When dealing with time series data, heteroscedasticity implies to test for ARCH errors and GARCH errors.

 

 

 

Table No.5: The GARCH (1,1) Result

Variable

Mean Equation

Variance Equation

 

C                AR(1)                

     µ                    α             β              

10.087780.997822 

0.000        0.045848    0.908893

10.24164  0.998267

0.000       0.053470.914588

The table clearly shows the GARCH effect in both spot and futures market. The coefficient value is significant at 5% level. Since the probability value is zero, the null hypothesis is rejected which signifies the market is highly volatile. The value of variance of residual and the variance of GARCH equation clearly indicate that the volatility in independent variable (spot market) influences the dependent variable (futures market). It implies that both futures as well as spot do have significant impact in the price volatility of gold in India.

Policy Implications and Suggestions

A major reason for the dominance of spot market in India can be the unprecedented volatility in the price of gold in recent years. This can be well connected with important investment premises. Investors and speculators are normally guided by expectations about future returns. The futures price will be determined by current price level along with future expectations. Investors may use the spot market to discover the prices applicable to futures contracts, which may be transmitted to the futures market. Greater efficiency of price discovery of spot market may help investors with more efficient strategies for hedging and speculating over the current price fluctuations. The insights from this would help the brokers and middlemen in reframing their future moves. It also guides in providing various customer services such as investment advice, consultancy and so on. For marketers, it provides a reliable forecast of spot prices in the future to effectively manage their risks in the production or marketing. They can evolve their long run strategies in the context of changing cost conditions and marketing strategies. Also it helps in evolving various strategies of hedging and arbitraging. The insights of the study can provide a strong support to international exporters and importers in evolving and modifying the strategies related to international operations.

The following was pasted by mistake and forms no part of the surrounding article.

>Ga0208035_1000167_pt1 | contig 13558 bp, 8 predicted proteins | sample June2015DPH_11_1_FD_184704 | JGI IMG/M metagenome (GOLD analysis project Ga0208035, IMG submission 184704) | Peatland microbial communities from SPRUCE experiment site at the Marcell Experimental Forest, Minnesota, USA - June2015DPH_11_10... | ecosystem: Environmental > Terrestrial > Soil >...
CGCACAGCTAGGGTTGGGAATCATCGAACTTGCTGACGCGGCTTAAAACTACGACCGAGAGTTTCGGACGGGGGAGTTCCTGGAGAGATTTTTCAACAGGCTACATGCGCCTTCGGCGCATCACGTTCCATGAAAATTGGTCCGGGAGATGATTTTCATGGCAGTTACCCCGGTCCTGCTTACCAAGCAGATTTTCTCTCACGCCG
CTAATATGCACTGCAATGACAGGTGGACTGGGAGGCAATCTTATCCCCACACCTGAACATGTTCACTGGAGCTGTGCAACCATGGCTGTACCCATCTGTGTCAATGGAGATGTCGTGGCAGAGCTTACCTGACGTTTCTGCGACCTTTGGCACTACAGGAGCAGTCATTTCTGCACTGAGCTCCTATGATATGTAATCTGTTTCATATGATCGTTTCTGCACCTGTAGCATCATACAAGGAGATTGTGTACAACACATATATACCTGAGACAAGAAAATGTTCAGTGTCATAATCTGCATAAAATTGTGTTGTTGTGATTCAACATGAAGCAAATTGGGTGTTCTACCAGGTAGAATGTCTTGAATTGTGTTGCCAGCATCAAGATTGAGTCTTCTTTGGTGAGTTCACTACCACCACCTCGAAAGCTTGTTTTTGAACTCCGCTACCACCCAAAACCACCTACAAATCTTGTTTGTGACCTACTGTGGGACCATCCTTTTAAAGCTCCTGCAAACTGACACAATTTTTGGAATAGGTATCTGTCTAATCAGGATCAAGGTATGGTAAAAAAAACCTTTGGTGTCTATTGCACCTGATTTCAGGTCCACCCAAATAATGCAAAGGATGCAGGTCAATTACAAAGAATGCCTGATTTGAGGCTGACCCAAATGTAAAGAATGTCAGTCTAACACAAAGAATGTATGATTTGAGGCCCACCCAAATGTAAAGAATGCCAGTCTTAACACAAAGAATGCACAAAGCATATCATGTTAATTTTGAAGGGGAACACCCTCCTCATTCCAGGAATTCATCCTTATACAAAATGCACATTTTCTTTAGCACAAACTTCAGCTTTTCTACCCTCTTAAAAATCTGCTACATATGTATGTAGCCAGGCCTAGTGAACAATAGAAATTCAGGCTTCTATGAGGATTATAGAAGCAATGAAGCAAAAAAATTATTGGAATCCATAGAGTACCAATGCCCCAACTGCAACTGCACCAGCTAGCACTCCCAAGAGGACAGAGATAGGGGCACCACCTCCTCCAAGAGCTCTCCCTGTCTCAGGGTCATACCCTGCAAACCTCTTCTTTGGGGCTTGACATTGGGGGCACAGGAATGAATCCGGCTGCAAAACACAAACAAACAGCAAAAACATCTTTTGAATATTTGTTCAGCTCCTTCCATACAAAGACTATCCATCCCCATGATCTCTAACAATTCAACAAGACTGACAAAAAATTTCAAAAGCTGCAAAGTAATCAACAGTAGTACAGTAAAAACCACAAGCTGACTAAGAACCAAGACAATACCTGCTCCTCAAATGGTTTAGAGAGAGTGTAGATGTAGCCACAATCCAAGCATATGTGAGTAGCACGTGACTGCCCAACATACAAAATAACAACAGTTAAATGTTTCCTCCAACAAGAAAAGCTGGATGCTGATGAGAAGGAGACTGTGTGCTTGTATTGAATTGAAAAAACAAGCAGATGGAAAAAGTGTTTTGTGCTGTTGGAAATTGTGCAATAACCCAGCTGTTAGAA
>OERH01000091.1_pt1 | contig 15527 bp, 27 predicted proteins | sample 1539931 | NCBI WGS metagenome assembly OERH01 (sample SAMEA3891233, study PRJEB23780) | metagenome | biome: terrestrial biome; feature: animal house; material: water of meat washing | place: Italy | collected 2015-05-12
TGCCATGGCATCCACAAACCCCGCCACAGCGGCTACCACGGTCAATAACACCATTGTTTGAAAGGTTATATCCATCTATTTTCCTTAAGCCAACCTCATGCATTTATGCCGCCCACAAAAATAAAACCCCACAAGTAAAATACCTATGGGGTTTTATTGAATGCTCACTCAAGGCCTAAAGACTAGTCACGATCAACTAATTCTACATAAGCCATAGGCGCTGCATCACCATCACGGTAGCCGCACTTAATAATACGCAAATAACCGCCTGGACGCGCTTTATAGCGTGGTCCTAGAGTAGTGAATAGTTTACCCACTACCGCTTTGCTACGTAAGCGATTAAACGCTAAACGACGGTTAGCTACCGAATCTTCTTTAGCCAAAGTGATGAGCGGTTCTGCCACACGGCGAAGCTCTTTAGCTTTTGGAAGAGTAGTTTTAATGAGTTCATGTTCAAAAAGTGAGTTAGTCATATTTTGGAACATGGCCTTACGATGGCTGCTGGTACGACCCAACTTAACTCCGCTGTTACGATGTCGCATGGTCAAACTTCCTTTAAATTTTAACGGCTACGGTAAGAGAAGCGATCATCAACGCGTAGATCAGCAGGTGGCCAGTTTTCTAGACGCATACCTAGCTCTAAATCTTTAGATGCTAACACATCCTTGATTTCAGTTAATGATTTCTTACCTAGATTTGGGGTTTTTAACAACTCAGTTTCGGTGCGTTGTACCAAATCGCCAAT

From the policy front, the unprecedented uptrend in the price of gold and high volatility in recent years provides room for some important social implications. In India, jewellery demand plays a key role in the social life of people which in turn affects the consumption and saving of weaker sections of the society. It reminds the need of government intervention in safeguarding the interests of weaker sections. Further, a better understanding of the interconnectedness of the markets is useful for policy makers. Since the co-integration results uphold the long run dynamic relationship between futures and spot markets, any policy measure that affects the spot or futures market in particular will have a long run impact on the other. It implies that any policy change, directly or indirectly affects the financial market in general, will have its impact on both the markets. From the government policy point, it clearly signals for a better alternative to market intervention such as imposing price stabilization policies. It also indicates the need of proper control over insiders and noise traders from manipulating the commodity prices.